In the summer of 1933, Noskowiak, along with Weston and Van Dyke, traveled to New Mexico to photograph the scenery. Her photographs Cottonwood Tree - Taos, New Mexico, and Ovens, Taos Pueblo, New Mexico were taken on this trip and differ from her previous work. Cottonwood Tree is not nearly as intimate as her other works, while Ovens is the earliest of her work to focus on human-made culture. Later that summer, she had her first solo show at Denny-Watrous Gallery in Carmel. The exhibition included a series of photographs from New Mexico. She had another solo exhibition at 683 Brockhurst in November. Between 1933 and 1940, she participated in a few of Group f/64 exhibitions, including shows such as those at the Fine Arts Gallery in San Diego, Fresno State College, and the Portland Art Museum in Oregon.

Group F/64 dissolvement[edit]

Noskowiak and Weston broke up in 1935, and Group f/64 disbanded shortly thereafter—perhaps because of her frayed relationship with Weston and perhaps because other members of the group were going their separate ways.[6] Although Noskowiak's writing began to diminish during this time, her photographic career did not. Noskowiak moved to San Francisco and opened a portrait studio that year on Union Street. In 1936, she was one of eight photographers, including Weston, selected from the California region of the Federal Art Project to document California during the Great Depression.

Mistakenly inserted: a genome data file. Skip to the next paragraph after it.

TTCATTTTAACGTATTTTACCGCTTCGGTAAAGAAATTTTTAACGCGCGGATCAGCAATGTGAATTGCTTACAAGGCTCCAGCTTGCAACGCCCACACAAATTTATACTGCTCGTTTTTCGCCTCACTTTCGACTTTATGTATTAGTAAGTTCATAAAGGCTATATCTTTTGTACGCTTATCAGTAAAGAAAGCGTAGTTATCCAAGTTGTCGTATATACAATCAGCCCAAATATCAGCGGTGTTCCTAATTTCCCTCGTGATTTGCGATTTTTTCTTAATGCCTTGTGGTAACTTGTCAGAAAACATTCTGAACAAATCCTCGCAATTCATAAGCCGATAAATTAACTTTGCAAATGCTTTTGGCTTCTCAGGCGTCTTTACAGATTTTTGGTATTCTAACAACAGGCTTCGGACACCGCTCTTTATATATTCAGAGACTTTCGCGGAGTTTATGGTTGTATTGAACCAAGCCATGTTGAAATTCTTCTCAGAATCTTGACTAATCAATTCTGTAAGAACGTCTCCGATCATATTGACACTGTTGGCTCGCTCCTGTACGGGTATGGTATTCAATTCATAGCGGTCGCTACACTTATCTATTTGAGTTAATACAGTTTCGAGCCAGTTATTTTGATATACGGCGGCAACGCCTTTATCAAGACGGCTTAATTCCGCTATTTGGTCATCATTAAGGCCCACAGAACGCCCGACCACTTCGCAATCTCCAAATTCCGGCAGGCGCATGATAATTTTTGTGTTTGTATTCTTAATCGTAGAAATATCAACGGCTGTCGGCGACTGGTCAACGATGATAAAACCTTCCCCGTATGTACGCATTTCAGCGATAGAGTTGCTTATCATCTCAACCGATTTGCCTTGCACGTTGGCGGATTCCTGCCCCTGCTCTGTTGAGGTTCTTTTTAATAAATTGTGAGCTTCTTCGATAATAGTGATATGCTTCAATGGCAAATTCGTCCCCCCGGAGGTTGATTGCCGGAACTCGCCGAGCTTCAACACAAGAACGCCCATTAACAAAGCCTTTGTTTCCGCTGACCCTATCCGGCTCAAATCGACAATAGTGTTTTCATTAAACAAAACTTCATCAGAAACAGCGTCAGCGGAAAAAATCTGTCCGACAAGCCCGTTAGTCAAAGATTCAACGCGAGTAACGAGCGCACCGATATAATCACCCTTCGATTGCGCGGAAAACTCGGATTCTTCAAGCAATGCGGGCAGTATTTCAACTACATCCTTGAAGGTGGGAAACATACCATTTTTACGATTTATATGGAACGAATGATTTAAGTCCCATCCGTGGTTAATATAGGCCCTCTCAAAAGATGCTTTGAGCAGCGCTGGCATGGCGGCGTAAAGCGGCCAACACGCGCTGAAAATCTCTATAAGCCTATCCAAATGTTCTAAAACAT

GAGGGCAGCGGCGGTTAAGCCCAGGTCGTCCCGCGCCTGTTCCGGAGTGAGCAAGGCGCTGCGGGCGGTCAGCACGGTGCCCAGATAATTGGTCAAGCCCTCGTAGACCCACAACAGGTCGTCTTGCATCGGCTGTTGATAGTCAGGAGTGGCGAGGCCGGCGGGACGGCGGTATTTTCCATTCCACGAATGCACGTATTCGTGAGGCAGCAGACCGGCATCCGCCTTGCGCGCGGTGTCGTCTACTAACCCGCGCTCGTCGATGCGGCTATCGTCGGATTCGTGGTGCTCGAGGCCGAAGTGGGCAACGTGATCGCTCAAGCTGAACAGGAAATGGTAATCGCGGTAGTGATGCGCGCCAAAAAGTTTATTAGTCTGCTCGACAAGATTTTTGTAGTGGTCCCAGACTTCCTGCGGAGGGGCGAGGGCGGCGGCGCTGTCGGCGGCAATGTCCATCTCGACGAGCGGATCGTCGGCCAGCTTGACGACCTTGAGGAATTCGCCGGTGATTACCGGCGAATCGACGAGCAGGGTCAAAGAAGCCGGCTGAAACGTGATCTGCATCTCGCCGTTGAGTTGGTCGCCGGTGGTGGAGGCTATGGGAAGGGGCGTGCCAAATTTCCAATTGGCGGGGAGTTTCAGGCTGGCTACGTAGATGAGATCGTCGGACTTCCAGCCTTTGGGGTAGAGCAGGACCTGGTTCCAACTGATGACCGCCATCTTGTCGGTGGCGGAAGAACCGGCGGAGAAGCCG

Commercial work[edit]

Noskowiak also engaged in commercial work and commissions to make a living. After Group f/64 dissolved, she spent the next year photographing California artists and their paintings, sculptures, and murals. These images then toured to a variety of public institutions. Though she continued to photograph as an artist, Noskowiak's livelihood from the 1940s on was based on portraiture, fashion and architectural images. Noskowiak photographed many prominent figures such as painter Jean Charlot, dancer Martha Graham, composer Edgard Varèse, teenage violinist Isaac Stern, and writers Langston Hughes and John Steinbeck.[2] The portrait of Steinbeck is particularly powerful and is one of only a handful of images of the writer in the 1930s. It is still used extensively to represent him.[7] She continued commercial photography up until the 1960s, photographing images for manufactures of lamps and stoves, as well as for architects.